How’s the new regime going?
The “new you” that you promised yourself last year? Not good? Don’t despair! You’re not alone.
Part of what makes it tough is that you’re never quite sure if it’s worth it. Deep down we suspect that life is, in fact, a genetic lottery. You can take the very best care of yourself and still drop dead at forty or you can abuse your body and still be hauling your scraggy carcass around nightclubs well into your sixties. Bruce Lee has been dead for years and Peter Stringfellow is still laughing on his speedboat with his stupid mane of hair and his big grey tits flapping in the breeze…it’s understandably galling. It makes no sense. But the very reason these quirks of nature are so visible is precisely because they shirk expectation. So don’t be fooled – it is still worth it.
And yes it’s hard. Until you actually try to get fit and stay that way you’ll have no concept of how hard, as an adult, it is. No concept mainly because you’ve been misled by magazines. Magazines that promise that you can “drop 2 dress sizes in 2 weeks”. Which of course you “can” – if you have violent dysentery or if you exist on rainwater and your own toenails, but you can’t do it safely, healthily or permanently.
Don’t be fooled by magazines’ supposed examples to prove it’s true. “LOOK EVERYONE here’s healthy happy Kerry Katona doing it and surely she eats food from Iceland”. She’s on the prawn ring / profiteroles diet. Scant weeks later she’ll be back in the same magazine under the headline “Belly Fatona lets herself go – nation fears for her health”
For the magazines it’s a circus, a fairground hall of mirrors which has really nothing to do with health and everything to do with bikinis.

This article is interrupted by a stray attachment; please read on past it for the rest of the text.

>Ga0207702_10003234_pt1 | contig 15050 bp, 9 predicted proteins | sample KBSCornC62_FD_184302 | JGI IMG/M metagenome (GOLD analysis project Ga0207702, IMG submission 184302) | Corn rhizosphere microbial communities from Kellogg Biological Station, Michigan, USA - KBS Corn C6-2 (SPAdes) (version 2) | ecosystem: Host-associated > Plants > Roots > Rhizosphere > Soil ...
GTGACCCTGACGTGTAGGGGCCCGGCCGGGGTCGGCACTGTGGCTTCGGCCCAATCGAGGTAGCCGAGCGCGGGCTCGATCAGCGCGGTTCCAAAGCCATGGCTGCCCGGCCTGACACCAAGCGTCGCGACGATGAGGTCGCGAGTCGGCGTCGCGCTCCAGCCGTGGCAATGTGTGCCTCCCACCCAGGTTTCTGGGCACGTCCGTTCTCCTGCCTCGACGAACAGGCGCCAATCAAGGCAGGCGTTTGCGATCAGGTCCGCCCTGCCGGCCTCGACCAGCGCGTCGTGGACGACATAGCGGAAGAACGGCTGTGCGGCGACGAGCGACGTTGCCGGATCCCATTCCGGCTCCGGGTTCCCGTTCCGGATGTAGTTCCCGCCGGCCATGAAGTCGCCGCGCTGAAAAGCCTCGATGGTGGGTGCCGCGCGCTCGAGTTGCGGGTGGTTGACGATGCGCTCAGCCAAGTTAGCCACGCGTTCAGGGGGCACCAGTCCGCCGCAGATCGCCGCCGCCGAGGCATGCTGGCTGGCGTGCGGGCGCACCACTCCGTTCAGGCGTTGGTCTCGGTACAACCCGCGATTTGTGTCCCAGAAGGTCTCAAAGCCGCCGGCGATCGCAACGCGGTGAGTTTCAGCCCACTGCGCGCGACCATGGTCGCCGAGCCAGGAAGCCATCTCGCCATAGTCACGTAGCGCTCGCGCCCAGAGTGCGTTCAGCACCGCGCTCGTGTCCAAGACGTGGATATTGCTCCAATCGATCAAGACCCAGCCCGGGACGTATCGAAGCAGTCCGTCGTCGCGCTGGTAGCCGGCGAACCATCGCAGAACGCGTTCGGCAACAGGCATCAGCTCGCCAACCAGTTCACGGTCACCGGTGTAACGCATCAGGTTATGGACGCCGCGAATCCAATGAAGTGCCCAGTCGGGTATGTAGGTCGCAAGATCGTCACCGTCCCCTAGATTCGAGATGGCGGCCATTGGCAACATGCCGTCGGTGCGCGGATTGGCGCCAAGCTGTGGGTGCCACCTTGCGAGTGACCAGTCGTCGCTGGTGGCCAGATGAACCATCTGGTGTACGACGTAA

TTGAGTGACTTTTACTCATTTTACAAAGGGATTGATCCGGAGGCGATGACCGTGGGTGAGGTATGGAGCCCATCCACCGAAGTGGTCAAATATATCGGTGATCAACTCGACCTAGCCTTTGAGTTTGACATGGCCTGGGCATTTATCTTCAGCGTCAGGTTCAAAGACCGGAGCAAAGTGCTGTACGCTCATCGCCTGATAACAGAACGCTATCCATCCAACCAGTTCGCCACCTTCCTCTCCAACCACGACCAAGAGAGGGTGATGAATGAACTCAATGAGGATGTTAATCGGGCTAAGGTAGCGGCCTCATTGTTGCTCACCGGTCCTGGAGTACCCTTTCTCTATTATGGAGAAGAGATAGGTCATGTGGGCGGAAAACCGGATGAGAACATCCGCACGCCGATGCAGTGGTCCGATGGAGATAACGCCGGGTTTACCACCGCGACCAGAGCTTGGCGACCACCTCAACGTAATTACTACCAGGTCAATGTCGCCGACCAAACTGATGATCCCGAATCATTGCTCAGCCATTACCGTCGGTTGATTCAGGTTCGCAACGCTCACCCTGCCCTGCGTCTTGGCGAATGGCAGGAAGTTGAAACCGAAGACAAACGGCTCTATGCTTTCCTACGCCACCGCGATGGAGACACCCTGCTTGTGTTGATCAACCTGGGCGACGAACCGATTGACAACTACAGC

If you’ve had kids it’s even worse:
They’ll have articles about supermodel mothers proclaiming they were back in their size zero jeans a quarter of an hour after giving birth to massive triplets and before the placenta came out: ready to wow the paparazzi and presumably the midwives in tiny blood drenched denim. As if society is really standing in the maternity ward with a stop-watch and a little black dress, desperate to make you feel inadequate. Talk about a “bloody show”.
And it’s just as bad for the boys, worse perhaps because men don’t want to be thin, not really, they want to be “ripped”. Men’s magazines guarantee “a six pack in six days” which is barely enough time to read this article, let alone grow the chiseled abs of He-Man in time for the summer. They’re just SELLING YOU STUFF really, for every decent article on running plans there are a hundred trying to sell you ever bigger jars of creatine or “luminous solar powered GPS sweatbands” or spray-on hair. Page after page of deeply unconvincing before and after pictures. Men who look like they’ve been painted orange and are just “breathing in” alongside their “old selves”. Men who have painted the bald patch with shoe polish and now “get all the girls”.
And although we can laugh at the obviousness of this trick the glossy magazines are doing exactly the same thing – only better.
And when you realise that it can’t be done as quickly as you’d hoped it can take the wind out of your sails. So there is a period of adjustment where you have to realign your expectations, where you realise that unless you do it slowly and sensibly it can never be a permanent thing, that actually it’s not about a concentrated effort in order to look good for a specific occasion but it’s a change of lifestyle forever. Or at least a good long time. For that you need the support of friends and the advice of people that have done it.
As far as I’m concerned the best thing you can do is reduce your intake of processed rubbish and stop buying these magazines.